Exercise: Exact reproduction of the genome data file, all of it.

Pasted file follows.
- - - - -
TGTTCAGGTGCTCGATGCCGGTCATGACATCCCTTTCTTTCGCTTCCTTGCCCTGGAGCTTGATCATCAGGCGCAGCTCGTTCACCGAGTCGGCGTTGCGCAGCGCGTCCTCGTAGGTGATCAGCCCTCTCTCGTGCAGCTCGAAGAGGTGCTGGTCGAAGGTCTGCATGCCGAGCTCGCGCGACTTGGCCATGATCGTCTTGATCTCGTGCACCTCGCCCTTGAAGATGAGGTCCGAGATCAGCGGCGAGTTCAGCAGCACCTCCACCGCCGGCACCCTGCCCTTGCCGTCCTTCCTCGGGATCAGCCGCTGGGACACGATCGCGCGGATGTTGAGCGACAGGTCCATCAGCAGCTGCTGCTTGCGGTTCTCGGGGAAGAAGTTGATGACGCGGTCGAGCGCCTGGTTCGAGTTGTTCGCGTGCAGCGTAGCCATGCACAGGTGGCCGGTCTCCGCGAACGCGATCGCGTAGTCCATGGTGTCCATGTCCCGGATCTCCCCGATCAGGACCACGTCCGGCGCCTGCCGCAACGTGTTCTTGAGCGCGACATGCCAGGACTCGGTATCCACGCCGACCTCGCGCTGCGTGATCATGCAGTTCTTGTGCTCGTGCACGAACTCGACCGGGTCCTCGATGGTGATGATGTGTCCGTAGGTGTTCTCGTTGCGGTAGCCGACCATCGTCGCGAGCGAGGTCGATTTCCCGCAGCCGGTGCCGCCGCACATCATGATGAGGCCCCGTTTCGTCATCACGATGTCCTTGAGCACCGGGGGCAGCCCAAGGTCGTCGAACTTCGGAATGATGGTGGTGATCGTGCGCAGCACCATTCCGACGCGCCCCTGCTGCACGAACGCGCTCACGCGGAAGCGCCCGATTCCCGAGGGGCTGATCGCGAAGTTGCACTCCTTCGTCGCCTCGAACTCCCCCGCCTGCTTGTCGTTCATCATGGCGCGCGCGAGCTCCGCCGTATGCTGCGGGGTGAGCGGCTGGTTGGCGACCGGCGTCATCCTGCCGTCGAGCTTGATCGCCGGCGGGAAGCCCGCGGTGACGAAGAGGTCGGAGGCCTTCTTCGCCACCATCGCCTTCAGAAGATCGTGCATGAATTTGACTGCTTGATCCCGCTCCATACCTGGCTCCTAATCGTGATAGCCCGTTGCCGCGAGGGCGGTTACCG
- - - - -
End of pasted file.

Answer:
TGTTCAGGTGCTCGATGCCGGTCATGACATCCCTTTCTTTCGCTTCCTTGCCCTGGAGCTTGATCATCAGGCGCAGCTCGTTCACCGAGTCGGCGTTGCGCAGCGCGTCCTCGTAGGTGATCAGCCCTCTCTCGTGCAGCTCGAAGAGGTGCTGGTCGAAGGTCTGCATGCCGAGCTCGCGCGACTTGGCCATGATCGTCTTGATCTCGTGCACCTCGCCCTTGAAGATGAGGTCCGAGATCAGCGGCGAGTTCAGCAGCACCTCCACCGCCGGCACCCTGCCCTTGCCGTCCTTCCTCGGGATCAGCCGCTGGGACACGATCGCGCGGATGTTGAGCGACAGGTCCATCAGCAGCTGCTGCTTGCGGTTCTCGGGGAAGAAGTTGATGACGCGGTCGAGCGCCTGGTTCGAGTTGTTCGCGTGCAGCGTAGCCATGCACAGGTGGCCGGTCTCCGCGAACGCGATCGCGTAGTCCATGGTGTCCATGTCCCGGATCTCCCCGATCAGGACCACGTCCGGCGCCTGCCGCAACGTGTTCTTGAGCGCGACATGCCAGGACTCGGTATCCACGCCGACCTCGCGCTGCGTGATCATGCAGTTCTTGTGCTCGTGCACGAACTCGACCGGGTCCTCGATGGTGATGATGTGTCCGTAGGTGTTCTCGTTGCGGTAGCCGACCATCGTCGCGAGCGAGGTCGATTTCCCGCAGCCGGTGCCGCCGCACATCATGATGAGGCCCCGTTTCGTCATCACGATGTCCTTGAGCACCGGGGGCAGCCCAAGGTCGTCGAACTTCGGAATGATGGTGGTGATCGTGCGCAGCACCATTCCGACGCGCCCCTGCTGCACGAACGCGCTCACGCGGAAGCGCCCGATTCCCGAGGGGCTGATCGCGAAGTTGCACTCCTTCGTCGCCTCGAACTCCCCCGCCTGCTTGTCGTTCATCATGGCGCGCGCGAGCTCCGCCGTATGCTGCGGGGTGAGCGGCTGGTTGGCGACCGGCGTCATCCTGCCGTCGAGCTTGATCGCCGGCGGGAAGCCCGCGGTGACGAAGAGGTCGGAGGCCTTCTTCGCCACCATCGCCTTCAGAAGATCGTGCATGAATTTGACTGCTTGATCCCGCTCCATACCTGGCTCCTAATCGTGATAGCCCGTTGCCGCGAGGGCGGTTACCG